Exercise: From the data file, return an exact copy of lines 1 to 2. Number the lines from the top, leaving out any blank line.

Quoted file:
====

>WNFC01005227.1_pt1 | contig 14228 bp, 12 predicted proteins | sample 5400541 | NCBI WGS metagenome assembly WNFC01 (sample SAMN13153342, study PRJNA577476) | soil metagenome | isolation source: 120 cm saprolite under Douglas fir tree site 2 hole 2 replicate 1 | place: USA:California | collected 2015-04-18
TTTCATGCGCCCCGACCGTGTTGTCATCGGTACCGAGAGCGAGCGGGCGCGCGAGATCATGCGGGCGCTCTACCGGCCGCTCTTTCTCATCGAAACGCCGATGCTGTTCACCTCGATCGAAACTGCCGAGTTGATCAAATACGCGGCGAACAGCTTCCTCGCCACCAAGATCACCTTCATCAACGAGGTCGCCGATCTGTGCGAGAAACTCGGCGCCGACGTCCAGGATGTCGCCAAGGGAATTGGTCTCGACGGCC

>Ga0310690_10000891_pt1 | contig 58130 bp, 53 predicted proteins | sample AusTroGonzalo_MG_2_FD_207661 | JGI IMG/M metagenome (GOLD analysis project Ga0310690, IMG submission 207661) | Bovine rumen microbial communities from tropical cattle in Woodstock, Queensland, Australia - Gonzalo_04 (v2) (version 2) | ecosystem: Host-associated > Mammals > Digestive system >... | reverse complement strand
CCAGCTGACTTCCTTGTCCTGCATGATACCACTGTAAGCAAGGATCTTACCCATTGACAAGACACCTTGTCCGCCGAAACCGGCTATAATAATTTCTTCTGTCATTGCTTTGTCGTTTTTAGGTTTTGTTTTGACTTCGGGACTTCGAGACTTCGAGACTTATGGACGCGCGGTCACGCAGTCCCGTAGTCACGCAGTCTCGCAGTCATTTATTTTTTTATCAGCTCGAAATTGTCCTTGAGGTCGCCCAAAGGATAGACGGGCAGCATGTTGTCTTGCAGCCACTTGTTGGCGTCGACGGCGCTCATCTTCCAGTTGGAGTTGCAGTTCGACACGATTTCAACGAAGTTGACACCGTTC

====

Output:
>WNFC01005227.1_pt1 | contig 14228 bp, 12 predicted proteins | sample 5400541 | NCBI WGS metagenome assembly WNFC01 (sample SAMN13153342, study PRJNA577476) | soil metagenome | isolation source: 120 cm saprolite under Douglas fir tree site 2 hole 2 replicate 1 | place: USA:California | collected 2015-04-18
TTTCATGCGCCCCGACCGTGTTGTCATCGGTACCGAGAGCGAGCGGGCGCGCGAGATCATGCGGGCGCTCTACCGGCCGCTCTTTCTCATCGAAACGCCGATGCTGTTCACCTCGATCGAAACTGCCGAGTTGATCAAATACGCGGCGAACAGCTTCCTCGCCACCAAGATCACCTTCATCAACGAGGTCGCCGATCTGTGCGAGAAACTCGGCGCCGACGTCCAGGATGTCGCCAAGGGAATTGGTCTCGACGGCC